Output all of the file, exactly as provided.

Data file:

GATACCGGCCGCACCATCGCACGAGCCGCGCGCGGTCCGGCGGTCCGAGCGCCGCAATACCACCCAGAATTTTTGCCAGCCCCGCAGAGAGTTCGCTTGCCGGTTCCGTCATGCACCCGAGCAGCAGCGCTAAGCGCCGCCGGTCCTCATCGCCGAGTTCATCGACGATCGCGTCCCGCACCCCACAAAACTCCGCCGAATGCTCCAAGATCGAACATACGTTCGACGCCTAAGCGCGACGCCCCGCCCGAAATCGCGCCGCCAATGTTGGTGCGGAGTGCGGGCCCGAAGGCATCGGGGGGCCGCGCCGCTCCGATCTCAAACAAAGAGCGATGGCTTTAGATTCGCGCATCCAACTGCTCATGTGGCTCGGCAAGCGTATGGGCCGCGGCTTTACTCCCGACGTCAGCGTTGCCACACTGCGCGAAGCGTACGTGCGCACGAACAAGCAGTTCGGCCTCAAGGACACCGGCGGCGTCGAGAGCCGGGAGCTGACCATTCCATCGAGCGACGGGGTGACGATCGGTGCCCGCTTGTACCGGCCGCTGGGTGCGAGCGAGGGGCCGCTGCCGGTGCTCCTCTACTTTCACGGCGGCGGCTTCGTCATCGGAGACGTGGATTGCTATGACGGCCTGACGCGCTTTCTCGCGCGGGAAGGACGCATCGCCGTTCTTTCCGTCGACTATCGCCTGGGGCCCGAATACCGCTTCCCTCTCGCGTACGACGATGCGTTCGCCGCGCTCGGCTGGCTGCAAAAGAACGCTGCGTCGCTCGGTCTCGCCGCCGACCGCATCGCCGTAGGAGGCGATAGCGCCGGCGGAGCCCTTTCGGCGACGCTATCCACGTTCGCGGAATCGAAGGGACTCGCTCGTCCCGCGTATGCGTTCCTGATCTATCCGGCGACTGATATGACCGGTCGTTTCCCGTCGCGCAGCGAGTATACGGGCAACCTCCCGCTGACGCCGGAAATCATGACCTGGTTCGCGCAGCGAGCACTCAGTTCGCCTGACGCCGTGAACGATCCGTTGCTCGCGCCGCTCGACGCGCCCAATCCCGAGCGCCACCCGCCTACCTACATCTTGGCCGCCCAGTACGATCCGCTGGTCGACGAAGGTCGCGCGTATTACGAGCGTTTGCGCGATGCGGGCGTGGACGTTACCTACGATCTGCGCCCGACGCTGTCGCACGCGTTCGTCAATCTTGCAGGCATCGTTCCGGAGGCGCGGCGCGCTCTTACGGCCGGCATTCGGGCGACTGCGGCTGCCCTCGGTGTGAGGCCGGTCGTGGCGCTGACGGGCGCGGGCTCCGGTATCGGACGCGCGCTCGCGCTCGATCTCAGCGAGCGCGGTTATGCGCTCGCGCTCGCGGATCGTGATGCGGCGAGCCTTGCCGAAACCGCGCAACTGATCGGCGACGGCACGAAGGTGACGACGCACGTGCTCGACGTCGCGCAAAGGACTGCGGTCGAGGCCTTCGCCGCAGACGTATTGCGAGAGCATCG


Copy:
GATACCGGCCGCACCATCGCACGAGCCGCGCGCGGTCCGGCGGTCCGAGCGCCGCAATACCACCCAGAATTTTTGCCAGCCCCGCAGAGAGTTCGCTTGCCGGTTCCGTCATGCACCCGAGCAGCAGCGCTAAGCGCCGCCGGTCCTCATCGCCGAGTTCATCGACGATCGCGTCCCGCACCCCACAAAACTCCGCCGAATGCTCCAAGATCGAACATACGTTCGACGCCTAAGCGCGACGCCCCGCCCGAAATCGCGCCGCCAATGTTGGTGCGGAGTGCGGGCCCGAAGGCATCGGGGGGCCGCGCCGCTCCGATCTCAAACAAAGAGCGATGGCTTTAGATTCGCGCATCCAACTGCTCATGTGGCTCGGCAAGCGTATGGGCCGCGGCTTTACTCCCGACGTCAGCGTTGCCACACTGCGCGAAGCGTACGTGCGCACGAACAAGCAGTTCGGCCTCAAGGACACCGGCGGCGTCGAGAGCCGGGAGCTGACCATTCCATCGAGCGACGGGGTGACGATCGGTGCCCGCTTGTACCGGCCGCTGGGTGCGAGCGAGGGGCCGCTGCCGGTGCTCCTCTACTTTCACGGCGGCGGCTTCGTCATCGGAGACGTGGATTGCTATGACGGCCTGACGCGCTTTCTCGCGCGGGAAGGACGCATCGCCGTTCTTTCCGTCGACTATCGCCTGGGGCCCGAATACCGCTTCCCTCTCGCGTACGACGATGCGTTCGCCGCGCTCGGCTGGCTGCAAAAGAACGCTGCGTCGCTCGGTCTCGCCGCCGACCGCATCGCCGTAGGAGGCGATAGCGCCGGCGGAGCCCTTTCGGCGACGCTATCCACGTTCGCGGAATCGAAGGGACTCGCTCGTCCCGCGTATGCGTTCCTGATCTATCCGGCGACTGATATGACCGGTCGTTTCCCGTCGCGCAGCGAGTATACGGGCAACCTCCCGCTGACGCCGGAAATCATGACCTGGTTCGCGCAGCGAGCACTCAGTTCGCCTGACGCCGTGAACGATCCGTTGCTCGCGCCGCTCGACGCGCCCAATCCCGAGCGCCACCCGCCTACCTACATCTTGGCCGCCCAGTACGATCCGCTGGTCGACGAAGGTCGCGCGTATTACGAGCGTTTGCGCGATGCGGGCGTGGACGTTACCTACGATCTGCGCCCGACGCTGTCGCACGCGTTCGTCAATCTTGCAGGCATCGTTCCGGAGGCGCGGCGCGCTCTTACGGCCGGCATTCGGGCGACTGCGGCTGCCCTCGGTGTGAGGCCGGTCGTGGCGCTGACGGGCGCGGGCTCCGGTATCGGACGCGCGCTCGCGCTCGATCTCAGCGAGCGCGGTTATGCGCTCGCGCTCGCGGATCGTGATGCGGCGAGCCTTGCCGAAACCGCGCAACTGATCGGCGACGGCACGAAGGTGACGACGCACGTGCTCGACGTCGCGCAAAGGACTGCGGTCGAGGCCTTCGCCGCAGACGTATTGCGAGAGCATCG